The dietary energy unit value showed marked increasing patterns over the months of the year when analysed by income levels with again a drop in the values in November followed by an increase in December. The lowest quintile population had an overall yearly dietary energy unit value of 0. 49 Somoni compared to a value of 0. 66 Somoni for the highest income quintile. d. Diet Diversity The share of total calories of nutrients in total calories of dietary energy showed a protein deficiency diet when compared to the WHO norms (Figure 7). The share contribution of protein was around nine percent, while the |Figure 7: Share (%) of nutrients in total calories and WHO guidelines | |WHO minimum and maximum values are 10 and 15 percent respectively. The| | |share contribution of fats was within the WHO norms, but the share | | |contribution of carbohydrates (70 percent) was more towards the | | |maximum value of 75 percent.
Consumption of protein food sources such| | |as pulses, fish, meat or dairy products were very low. | | | |[pic] | The regional analysis of the share of protein calorie contribution to total calories is given in Figure 8 and showed large and uneven variations were observed among the regions over the months of the year.
The population of Dushanbe were more protein deficient (almost below 9 percent in all months except July to September) than other regions while the population of RPR had relatively, though still deficient, higher protein consumption. There were two months (July and September) when there was increasing protein consumption in all regions probably due to availability of protein rich food products coming from the harvest seasons.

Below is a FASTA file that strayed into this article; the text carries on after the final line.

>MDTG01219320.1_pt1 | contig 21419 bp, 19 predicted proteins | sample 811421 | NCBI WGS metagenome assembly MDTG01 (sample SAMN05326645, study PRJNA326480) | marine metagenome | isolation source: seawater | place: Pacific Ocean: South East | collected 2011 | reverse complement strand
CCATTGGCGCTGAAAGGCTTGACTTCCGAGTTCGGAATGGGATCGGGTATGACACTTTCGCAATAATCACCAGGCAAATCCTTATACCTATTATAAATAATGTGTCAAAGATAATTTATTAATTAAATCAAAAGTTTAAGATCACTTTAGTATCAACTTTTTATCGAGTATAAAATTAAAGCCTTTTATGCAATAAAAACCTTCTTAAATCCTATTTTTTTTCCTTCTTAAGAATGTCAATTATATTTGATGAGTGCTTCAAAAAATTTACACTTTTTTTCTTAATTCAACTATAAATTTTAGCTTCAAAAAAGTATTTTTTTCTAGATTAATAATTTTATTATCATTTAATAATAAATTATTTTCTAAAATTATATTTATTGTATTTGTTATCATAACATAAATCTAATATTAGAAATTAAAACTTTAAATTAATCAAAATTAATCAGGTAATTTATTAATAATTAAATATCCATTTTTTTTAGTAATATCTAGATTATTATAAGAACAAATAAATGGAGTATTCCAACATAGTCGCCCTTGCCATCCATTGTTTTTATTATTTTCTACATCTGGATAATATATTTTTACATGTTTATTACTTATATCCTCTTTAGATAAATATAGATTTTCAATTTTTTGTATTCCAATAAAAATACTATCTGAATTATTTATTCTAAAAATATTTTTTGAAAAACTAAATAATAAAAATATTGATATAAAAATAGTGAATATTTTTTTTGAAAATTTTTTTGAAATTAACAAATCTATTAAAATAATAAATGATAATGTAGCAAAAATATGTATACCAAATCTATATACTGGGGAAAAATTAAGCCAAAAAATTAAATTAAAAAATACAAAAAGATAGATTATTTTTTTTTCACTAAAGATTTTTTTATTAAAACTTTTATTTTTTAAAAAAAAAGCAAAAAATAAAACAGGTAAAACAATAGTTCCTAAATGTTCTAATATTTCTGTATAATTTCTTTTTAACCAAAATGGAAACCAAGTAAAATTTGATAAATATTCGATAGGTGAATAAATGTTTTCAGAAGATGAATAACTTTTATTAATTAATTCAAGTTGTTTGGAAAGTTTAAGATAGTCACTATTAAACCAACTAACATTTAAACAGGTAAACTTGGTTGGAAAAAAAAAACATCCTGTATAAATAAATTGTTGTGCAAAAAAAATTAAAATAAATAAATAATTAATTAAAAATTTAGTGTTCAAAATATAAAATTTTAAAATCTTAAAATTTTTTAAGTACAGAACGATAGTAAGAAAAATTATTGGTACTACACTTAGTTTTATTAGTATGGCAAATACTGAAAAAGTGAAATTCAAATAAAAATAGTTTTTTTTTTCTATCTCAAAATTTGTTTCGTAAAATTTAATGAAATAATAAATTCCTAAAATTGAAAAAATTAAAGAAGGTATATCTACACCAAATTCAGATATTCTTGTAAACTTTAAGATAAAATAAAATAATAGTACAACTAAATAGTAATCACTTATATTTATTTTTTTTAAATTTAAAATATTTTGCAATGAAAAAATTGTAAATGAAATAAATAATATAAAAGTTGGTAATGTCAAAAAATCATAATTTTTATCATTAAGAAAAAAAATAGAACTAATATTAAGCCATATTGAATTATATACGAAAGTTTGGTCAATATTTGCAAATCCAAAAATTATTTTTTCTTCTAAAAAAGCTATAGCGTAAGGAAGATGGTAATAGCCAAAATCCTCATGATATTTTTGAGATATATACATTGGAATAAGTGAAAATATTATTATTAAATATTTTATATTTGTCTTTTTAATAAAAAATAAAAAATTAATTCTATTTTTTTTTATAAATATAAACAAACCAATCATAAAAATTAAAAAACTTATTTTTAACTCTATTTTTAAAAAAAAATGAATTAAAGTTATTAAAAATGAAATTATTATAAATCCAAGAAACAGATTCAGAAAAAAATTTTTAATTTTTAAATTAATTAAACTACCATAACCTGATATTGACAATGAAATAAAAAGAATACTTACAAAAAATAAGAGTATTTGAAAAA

There was no clear difference in the level of protein consumption among population groups of different income levels over the months of the year (Figure 9), except that all income groups showed the same increasing patterns over the months of July and September, before falling down in October. This situation could be the due to the scarcity of high protein food products on the Tajikistan markets or highly prohibitive selling prices if available.
Figure 8: Share of protein calorie by Regions Figure 9: Share of protein calorie by Income levels |[pic] |[pic] | e. Inequality. The distribution of dietary energy consumption is assumed to be lognormal and its variance is a function of the Coefficient of Variation (CVx). This CVx includes income and biological sources of variations of dietary energy consumption and is a measure of access to food.
The biological variation (CVr) accounts for factors such as sex age composition, body weight and physical activity of household members. The CVr is estimated as a value of 20 percent. |Figure 10: CV of dietary energy consumption due to income by 2005 quarters and |Figure 10 gives the inequality of food access due to income | |months |computed for groups of households classified according to the | | |income deciles.